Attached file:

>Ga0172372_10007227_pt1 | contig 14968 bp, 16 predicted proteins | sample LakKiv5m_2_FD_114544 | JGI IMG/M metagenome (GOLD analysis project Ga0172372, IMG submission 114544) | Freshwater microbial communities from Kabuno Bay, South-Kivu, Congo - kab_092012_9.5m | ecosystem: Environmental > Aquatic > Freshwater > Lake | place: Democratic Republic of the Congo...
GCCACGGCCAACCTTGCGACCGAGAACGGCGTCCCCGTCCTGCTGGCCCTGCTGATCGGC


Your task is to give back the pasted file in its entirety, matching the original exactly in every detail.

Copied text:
>Ga0172372_10007227_pt1 | contig 14968 bp, 16 predicted proteins | sample LakKiv5m_2_FD_114544 | JGI IMG/M metagenome (GOLD analysis project Ga0172372, IMG submission 114544) | Freshwater microbial communities from Kabuno Bay, South-Kivu, Congo - kab_092012_9.5m | ecosystem: Environmental > Aquatic > Freshwater > Lake | place: Democratic Republic of the Congo...
GCCACGGCCAACCTTGCGACCGAGAACGGCGTCCCCGTCCTGCTGGCCCTGCTGATCGGC